INC: What was it like coming back to OU for the 2010 Film Festival?
Kaplan: I felt at home immediately, and I was incredibly impressed with all of the new changes, such as the new Baker Center. As a loyal Postie for four years, it was really neat for me to see my third Post location. The first was when I was a freshman in 1978; it was in the Pilcher House next to old Baker. There were literally huge gaping holes in the floor that you had to avoid falling into if you were running on deadline. Then, we moved over to the old Baker Center where The Post had been until recently. In terms of changes to Athens, I was really impressed. I did notice that there seems to be more and more chain stores and restaurants around town and I hope they donít take over what I see as the unique culture of Athens.
INC: Why did you decide to record and share your experiences with cancer in your film, Not As I Pictured?
Kaplan: It was quite accidental. The first two months after my initial diagnosis, picking up a camera was the last thing I would have considered. I took the first picture of myself in my bathroom mirror almost accidentally, and it was really fortunate for me because it became an outlet for me to cope with my fear. I quickly realized that what I was doing had the potential to do a lot of good for other cancer patients and their families. Iíve been in remission for more than a year now and doing well. We have very ambitious goals of getting literally thousands of free copies of this film out to cancer patients, caregivers and family members. Itís also going to be valuable within the medical education field. (www.facebook.com/notasipictured)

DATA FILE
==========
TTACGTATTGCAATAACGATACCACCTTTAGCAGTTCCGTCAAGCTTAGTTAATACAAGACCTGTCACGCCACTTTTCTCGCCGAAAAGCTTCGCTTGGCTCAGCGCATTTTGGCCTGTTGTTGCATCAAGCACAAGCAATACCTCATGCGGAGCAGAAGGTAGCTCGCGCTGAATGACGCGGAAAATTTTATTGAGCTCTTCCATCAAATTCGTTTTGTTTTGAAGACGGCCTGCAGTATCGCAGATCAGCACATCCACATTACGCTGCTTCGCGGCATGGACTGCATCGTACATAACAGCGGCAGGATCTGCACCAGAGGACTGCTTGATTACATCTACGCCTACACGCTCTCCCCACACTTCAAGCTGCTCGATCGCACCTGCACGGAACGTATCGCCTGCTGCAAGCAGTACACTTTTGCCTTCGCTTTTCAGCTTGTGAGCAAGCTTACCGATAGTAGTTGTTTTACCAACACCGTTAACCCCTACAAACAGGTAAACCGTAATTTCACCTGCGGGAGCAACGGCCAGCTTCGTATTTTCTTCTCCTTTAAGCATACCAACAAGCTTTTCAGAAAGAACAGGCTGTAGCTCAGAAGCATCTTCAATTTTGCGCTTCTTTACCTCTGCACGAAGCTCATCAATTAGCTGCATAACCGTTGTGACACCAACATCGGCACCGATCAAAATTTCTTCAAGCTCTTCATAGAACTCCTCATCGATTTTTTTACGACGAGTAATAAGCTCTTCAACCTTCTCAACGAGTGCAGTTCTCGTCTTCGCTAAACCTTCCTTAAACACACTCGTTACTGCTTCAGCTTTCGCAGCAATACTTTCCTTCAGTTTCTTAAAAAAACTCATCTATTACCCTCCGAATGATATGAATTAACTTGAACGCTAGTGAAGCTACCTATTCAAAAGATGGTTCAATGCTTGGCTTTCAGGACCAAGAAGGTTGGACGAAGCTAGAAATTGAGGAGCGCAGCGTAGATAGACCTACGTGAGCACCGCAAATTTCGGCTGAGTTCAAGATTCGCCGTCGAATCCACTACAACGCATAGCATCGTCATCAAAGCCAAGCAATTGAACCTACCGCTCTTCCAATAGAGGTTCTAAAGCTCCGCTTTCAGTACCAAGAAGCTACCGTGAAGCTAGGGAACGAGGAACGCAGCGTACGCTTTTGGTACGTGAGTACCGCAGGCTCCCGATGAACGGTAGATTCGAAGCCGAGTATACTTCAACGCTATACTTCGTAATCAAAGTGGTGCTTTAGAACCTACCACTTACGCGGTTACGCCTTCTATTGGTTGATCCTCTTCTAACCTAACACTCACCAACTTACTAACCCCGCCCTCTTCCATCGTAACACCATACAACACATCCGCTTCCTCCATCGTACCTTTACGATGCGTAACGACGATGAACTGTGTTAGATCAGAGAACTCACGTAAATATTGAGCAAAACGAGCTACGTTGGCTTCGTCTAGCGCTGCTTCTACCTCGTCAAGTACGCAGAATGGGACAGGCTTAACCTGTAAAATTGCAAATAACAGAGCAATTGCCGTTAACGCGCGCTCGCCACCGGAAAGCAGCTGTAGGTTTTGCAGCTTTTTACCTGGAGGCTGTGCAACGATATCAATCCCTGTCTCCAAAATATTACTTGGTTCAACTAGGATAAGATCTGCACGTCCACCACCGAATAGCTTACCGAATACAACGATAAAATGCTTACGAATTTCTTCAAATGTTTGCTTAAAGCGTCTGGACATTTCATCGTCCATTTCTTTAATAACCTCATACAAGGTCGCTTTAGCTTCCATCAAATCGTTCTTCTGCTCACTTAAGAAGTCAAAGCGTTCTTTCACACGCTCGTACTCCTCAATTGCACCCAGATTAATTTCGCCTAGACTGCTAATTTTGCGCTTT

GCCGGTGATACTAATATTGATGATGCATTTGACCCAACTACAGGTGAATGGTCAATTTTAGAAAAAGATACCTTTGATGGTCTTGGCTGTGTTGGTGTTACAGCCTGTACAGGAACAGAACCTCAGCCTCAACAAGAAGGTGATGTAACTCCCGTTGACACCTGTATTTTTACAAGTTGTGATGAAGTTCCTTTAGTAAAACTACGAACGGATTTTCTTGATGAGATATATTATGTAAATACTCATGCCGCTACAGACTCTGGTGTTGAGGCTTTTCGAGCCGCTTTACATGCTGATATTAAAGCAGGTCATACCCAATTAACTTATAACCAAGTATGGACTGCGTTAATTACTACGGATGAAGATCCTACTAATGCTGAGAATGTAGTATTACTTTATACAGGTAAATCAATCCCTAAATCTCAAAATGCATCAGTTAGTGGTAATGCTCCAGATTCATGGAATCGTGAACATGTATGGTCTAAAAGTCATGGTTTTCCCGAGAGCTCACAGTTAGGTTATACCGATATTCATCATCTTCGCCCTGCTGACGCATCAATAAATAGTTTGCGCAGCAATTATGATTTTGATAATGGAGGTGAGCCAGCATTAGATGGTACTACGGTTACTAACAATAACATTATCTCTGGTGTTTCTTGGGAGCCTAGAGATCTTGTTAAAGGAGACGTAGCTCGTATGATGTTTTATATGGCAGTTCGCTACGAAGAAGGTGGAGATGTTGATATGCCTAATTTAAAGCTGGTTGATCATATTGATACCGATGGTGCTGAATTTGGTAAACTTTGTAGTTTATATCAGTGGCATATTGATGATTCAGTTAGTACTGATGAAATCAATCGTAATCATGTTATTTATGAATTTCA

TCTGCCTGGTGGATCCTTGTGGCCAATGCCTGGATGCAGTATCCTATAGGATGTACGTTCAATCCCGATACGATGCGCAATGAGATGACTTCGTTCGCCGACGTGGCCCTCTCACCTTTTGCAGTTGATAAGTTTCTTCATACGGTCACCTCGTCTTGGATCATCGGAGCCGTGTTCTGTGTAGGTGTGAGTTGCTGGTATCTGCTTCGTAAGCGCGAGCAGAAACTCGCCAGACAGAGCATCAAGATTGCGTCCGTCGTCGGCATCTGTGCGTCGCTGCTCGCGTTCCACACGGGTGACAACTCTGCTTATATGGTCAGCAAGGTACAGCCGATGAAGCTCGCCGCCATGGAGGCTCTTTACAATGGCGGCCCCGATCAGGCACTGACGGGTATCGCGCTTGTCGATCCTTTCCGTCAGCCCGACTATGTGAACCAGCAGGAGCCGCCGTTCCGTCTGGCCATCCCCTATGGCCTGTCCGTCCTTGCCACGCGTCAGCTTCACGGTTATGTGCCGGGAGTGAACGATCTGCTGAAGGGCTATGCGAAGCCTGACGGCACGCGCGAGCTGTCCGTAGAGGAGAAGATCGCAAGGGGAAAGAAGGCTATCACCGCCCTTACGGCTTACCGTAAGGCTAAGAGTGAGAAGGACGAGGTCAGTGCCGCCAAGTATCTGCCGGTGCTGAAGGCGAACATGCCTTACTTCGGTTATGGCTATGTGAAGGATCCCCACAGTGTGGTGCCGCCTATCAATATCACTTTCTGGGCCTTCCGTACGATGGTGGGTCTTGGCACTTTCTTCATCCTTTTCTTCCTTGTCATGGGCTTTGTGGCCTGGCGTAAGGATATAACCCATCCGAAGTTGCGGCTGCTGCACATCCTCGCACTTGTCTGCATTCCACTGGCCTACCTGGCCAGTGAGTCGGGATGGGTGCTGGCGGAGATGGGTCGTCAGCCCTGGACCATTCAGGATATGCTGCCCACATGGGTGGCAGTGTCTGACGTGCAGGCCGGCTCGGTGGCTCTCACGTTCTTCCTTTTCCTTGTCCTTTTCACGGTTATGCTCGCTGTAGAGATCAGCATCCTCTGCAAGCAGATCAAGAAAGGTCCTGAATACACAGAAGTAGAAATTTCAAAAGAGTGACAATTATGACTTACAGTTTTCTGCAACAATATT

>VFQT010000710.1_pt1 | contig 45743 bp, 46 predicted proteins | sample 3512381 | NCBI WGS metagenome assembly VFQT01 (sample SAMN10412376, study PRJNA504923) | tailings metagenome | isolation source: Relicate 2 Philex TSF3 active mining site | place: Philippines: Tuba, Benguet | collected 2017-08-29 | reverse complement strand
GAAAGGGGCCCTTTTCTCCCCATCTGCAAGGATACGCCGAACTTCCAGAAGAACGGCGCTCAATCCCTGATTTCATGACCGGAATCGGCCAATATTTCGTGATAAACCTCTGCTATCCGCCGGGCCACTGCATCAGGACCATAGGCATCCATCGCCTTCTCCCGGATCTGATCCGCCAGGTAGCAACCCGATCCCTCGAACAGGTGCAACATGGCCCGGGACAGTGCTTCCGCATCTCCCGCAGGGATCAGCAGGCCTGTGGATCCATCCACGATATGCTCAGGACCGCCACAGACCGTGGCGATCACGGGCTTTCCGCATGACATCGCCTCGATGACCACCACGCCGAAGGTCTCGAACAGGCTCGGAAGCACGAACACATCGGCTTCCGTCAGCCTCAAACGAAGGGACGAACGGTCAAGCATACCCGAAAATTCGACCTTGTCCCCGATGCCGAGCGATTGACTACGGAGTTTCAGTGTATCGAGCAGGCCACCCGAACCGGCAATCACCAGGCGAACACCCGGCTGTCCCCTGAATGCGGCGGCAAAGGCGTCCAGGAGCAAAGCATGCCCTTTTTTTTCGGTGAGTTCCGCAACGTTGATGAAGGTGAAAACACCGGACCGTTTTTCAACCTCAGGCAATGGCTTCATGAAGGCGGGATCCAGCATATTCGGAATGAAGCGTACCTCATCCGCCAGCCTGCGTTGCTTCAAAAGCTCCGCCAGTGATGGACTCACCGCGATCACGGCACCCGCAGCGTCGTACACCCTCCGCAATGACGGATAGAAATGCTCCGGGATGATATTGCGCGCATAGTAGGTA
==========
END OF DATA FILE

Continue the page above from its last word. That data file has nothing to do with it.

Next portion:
INC: How do you have the emotional and intellectual strength to cover sensitive topics, such as torture?
Kaplan: Often in journalism, we want to be objective and not have our work used by one side or the other in a situation. Yet, when it comes to torture, thereís no subjectivity. Thereís such a clear right and wrong to it, and I thought anything that I could do with that work to help bring justice to those people who had been so wronged I really wanted to do. I think that journalists are very much like emergency room health professionals ??ď we both see traumatic situations and sometimes rationalize it as if it doesnít affect us. The reality is that if you pretend it doesnít affect you, it will catch up with you. When I did the torture work, I knew that I couldnít break down when I was literally there taking notes and photographs. But each evening I made sure I spent some quiet time reflecting on what I had seen and witnessed. I always recommend to others that, obviously, you canít fall apart on the scene. You have to stay collected and remember that you have a job to do, but donít push any emotions aside.